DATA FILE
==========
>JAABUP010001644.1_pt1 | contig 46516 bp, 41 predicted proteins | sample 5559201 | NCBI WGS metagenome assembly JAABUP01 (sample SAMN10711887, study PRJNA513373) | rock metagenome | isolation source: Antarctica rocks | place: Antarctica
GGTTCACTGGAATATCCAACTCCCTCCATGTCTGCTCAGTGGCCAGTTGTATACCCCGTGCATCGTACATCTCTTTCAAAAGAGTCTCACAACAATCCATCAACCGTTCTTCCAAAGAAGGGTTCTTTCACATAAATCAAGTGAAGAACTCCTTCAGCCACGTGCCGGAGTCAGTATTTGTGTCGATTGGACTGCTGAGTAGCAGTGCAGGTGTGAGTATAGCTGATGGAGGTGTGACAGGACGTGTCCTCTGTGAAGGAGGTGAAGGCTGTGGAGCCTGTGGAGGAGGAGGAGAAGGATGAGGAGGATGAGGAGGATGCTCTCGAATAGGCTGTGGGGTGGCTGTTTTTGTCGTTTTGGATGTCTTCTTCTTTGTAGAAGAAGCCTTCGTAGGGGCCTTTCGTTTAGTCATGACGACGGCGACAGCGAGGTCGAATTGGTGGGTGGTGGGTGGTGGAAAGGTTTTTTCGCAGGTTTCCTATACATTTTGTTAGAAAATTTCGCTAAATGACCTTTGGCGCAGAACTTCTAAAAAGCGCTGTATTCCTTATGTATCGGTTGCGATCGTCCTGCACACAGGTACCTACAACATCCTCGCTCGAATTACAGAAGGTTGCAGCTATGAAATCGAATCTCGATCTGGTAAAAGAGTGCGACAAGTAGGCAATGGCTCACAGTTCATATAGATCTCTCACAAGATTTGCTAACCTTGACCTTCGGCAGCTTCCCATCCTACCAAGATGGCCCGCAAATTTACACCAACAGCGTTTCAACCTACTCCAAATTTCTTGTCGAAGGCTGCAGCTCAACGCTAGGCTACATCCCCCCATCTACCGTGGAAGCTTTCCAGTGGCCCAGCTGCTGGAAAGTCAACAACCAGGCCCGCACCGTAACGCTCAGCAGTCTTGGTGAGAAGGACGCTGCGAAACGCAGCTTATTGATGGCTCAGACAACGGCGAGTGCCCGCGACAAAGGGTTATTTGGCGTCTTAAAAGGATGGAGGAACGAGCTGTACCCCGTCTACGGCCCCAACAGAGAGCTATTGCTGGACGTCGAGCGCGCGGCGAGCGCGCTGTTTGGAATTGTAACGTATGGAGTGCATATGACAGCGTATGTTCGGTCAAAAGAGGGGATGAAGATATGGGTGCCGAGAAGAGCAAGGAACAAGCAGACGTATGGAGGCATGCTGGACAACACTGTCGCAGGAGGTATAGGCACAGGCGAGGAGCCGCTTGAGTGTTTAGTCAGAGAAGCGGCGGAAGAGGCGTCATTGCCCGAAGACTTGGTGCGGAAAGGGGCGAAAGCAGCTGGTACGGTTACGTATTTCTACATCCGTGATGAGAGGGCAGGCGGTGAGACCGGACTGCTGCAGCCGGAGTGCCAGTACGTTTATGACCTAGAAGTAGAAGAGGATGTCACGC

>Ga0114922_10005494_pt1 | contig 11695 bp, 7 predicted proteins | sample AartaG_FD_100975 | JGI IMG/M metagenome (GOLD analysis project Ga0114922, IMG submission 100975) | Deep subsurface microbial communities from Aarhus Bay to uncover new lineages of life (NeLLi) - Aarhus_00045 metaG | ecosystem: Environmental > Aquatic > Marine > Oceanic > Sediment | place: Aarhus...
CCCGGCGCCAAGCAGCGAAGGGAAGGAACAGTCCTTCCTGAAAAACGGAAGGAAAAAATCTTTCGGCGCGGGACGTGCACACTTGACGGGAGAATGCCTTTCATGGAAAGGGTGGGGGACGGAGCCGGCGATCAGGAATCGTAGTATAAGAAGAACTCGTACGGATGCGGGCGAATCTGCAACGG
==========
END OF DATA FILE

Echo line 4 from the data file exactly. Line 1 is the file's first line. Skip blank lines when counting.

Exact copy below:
CCCGGCGCCAAGCAGCGAAGGGAAGGAACAGTCCTTCCTGAAAAACGGAAGGAAAAAATCTTTCGGCGCGGGACGTGCACACTTGACGGGAGAATGCCTTTCATGGAAAGGGTGGGGGACGGAGCCGGCGATCAGGAATCGTAGTATAAGAAGAACTCGTACGGATGCGGGCGAATCTGCAACGG